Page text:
To educate is inevitably to change, and we must accept that responsibility. But we are also morally obliged to question the behavioral norms that we trying to instill in our students and to consider the social roles that we are preparing them for. The larger social and economic system that we inhabit is more than happy to use us to mold our students into compliant tools for grand projects that have nothing to do with their real interests. Is it possible that the effort to reshape marginalized students into successful consumers of knowledge serves interests that we do not want to acknowledge?
No approach to teaching and learning is more obviously a target for such moral questioning than Decoding the Disciplines. From its origins it has sought to break down the steps necessary for success in a discipline and to install these in our students.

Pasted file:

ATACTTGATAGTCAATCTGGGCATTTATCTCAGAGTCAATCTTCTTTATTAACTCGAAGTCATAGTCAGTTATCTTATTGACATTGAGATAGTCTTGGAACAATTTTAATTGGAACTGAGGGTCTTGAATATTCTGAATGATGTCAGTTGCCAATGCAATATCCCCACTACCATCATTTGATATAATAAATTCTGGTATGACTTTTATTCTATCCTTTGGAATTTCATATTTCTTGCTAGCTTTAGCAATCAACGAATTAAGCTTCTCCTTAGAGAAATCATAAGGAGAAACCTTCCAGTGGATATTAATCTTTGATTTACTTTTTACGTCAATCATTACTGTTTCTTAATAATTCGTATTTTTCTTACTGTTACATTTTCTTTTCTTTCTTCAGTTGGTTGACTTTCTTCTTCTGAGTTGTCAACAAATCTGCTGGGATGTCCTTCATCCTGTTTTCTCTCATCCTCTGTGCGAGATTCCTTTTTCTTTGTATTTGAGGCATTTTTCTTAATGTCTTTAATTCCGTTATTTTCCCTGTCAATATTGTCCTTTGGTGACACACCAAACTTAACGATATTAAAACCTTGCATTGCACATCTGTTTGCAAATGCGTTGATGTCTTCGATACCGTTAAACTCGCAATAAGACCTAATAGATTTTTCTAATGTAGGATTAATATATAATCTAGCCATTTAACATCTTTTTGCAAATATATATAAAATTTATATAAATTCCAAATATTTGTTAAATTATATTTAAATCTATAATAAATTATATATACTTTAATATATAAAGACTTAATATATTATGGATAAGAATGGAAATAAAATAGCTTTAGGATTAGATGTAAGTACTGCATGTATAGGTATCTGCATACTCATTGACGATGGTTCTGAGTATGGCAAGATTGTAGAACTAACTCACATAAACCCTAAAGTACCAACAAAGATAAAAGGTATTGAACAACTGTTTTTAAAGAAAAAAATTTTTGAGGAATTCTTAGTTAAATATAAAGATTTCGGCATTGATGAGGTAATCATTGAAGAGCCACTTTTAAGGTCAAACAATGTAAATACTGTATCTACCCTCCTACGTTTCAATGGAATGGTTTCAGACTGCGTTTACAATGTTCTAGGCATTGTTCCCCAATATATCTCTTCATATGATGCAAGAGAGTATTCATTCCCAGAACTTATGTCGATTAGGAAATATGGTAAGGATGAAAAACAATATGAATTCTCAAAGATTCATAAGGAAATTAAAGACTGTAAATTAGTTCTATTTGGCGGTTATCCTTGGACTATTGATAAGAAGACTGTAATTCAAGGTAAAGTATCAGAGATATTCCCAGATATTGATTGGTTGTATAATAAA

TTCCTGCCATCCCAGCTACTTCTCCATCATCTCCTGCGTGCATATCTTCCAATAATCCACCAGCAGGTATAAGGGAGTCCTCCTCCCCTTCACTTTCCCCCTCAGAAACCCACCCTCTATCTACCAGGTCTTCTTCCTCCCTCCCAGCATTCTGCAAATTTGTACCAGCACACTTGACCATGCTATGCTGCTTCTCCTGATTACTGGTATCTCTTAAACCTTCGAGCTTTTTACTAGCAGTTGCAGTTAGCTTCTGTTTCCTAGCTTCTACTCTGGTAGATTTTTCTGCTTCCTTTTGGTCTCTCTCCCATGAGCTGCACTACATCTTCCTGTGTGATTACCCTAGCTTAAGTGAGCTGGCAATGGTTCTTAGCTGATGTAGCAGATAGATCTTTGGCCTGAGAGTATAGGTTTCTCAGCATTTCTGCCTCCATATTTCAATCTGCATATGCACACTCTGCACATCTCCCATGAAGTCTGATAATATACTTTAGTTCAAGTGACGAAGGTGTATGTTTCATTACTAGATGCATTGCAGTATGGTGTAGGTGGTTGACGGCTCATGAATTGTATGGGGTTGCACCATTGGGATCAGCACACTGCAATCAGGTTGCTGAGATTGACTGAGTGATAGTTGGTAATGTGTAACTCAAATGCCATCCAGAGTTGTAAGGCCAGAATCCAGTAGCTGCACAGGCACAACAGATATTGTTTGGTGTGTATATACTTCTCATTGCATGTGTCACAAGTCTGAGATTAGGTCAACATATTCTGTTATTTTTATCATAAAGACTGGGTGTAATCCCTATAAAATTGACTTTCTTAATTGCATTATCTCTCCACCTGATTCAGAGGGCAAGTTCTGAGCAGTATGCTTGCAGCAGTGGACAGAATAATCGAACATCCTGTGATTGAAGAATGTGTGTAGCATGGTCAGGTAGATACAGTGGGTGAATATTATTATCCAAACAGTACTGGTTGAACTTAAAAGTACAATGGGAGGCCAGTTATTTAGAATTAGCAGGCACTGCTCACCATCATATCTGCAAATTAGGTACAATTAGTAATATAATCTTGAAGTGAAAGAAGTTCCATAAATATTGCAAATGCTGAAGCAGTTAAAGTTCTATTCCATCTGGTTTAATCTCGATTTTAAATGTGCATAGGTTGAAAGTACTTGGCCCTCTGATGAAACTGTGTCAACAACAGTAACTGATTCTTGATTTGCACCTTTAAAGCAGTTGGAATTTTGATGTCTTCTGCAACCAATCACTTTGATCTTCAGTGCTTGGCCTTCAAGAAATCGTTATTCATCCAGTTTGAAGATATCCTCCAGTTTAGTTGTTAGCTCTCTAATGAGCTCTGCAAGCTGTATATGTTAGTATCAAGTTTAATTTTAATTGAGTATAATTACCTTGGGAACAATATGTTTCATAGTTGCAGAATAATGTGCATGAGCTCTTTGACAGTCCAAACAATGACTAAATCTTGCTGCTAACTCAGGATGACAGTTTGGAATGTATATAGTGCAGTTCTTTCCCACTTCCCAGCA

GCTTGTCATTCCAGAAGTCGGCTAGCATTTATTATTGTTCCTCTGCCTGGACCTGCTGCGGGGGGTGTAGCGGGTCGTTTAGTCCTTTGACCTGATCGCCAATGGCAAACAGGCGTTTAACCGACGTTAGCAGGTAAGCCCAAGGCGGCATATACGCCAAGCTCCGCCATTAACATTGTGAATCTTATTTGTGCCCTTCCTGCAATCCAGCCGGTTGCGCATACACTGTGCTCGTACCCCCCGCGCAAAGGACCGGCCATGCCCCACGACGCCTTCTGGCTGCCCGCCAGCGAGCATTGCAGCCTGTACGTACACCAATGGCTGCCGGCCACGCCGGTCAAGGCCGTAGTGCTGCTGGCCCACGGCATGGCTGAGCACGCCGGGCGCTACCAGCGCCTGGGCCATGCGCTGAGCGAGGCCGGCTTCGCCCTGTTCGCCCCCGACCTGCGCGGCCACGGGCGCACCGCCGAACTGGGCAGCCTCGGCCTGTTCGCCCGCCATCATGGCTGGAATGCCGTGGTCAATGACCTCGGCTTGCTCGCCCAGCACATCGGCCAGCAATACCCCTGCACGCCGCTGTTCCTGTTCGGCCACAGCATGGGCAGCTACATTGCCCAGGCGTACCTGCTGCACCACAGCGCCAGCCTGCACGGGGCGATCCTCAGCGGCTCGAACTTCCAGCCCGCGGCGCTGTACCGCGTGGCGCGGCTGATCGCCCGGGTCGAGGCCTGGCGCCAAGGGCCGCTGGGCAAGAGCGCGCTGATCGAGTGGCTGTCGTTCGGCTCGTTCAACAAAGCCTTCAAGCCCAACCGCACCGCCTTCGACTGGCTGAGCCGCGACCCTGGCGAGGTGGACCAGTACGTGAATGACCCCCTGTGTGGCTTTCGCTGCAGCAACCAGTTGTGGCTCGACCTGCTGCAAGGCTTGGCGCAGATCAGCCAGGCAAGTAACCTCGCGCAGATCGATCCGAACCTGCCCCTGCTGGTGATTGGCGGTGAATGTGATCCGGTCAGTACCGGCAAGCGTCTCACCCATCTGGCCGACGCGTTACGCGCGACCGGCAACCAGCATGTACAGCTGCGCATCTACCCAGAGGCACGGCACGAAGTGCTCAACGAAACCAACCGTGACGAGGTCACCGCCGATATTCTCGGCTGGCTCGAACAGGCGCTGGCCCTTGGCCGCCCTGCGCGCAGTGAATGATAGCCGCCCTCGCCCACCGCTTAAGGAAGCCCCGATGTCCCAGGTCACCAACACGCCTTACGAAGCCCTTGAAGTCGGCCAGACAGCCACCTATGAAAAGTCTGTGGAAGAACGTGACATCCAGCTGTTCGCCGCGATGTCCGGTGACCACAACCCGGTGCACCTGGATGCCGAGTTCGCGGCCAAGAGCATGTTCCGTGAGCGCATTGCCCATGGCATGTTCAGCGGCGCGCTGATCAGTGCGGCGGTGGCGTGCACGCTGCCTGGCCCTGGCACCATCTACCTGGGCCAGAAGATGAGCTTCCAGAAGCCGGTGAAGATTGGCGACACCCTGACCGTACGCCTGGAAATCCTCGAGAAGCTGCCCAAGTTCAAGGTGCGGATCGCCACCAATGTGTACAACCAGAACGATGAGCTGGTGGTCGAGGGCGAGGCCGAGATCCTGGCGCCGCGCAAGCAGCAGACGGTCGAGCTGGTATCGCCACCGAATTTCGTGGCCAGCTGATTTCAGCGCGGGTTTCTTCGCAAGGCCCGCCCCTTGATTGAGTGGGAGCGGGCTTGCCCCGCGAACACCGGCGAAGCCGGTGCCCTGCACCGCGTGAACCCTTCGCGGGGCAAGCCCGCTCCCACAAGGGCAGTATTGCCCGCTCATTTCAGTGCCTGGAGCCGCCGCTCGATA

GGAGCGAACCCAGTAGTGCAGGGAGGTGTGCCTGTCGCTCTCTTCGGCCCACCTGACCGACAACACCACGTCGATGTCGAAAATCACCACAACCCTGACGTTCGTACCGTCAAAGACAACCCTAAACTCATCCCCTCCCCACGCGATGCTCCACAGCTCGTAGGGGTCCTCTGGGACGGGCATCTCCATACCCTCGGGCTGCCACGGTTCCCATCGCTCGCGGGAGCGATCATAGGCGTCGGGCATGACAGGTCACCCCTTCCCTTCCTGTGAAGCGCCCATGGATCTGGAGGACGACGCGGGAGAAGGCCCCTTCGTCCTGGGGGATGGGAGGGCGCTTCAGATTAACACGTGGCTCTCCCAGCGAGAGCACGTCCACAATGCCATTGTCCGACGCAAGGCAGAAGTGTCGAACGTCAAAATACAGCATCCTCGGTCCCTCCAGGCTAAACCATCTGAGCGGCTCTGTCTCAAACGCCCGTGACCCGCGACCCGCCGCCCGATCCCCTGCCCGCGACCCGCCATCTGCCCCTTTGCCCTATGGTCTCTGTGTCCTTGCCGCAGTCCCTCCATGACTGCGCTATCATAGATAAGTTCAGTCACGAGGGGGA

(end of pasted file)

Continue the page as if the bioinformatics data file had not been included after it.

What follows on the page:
There is nothing in that effort that is necessarily objectionable. Since the mastery of these skills is a requirement in college, we are opening the path to success for more students. But the very presence of the word “disciplines” in the title of the approach should serve as a reminder that we are also striving to shape the actions and, perhaps, the character of our students. To some extent, this is an unavoidable consequence of education. But we do need to stop from time to time to consider the processes that have been normalized by our disciplines and the uses to which these skills will be put after graduation. And there may be moments when we realize that it is time to stop shaping soldiers and to begin questioning war.
- Michel Foucault, Discipline and Punish: The Birth of the Prison (New York: Pantheon Books, 1977), p.135.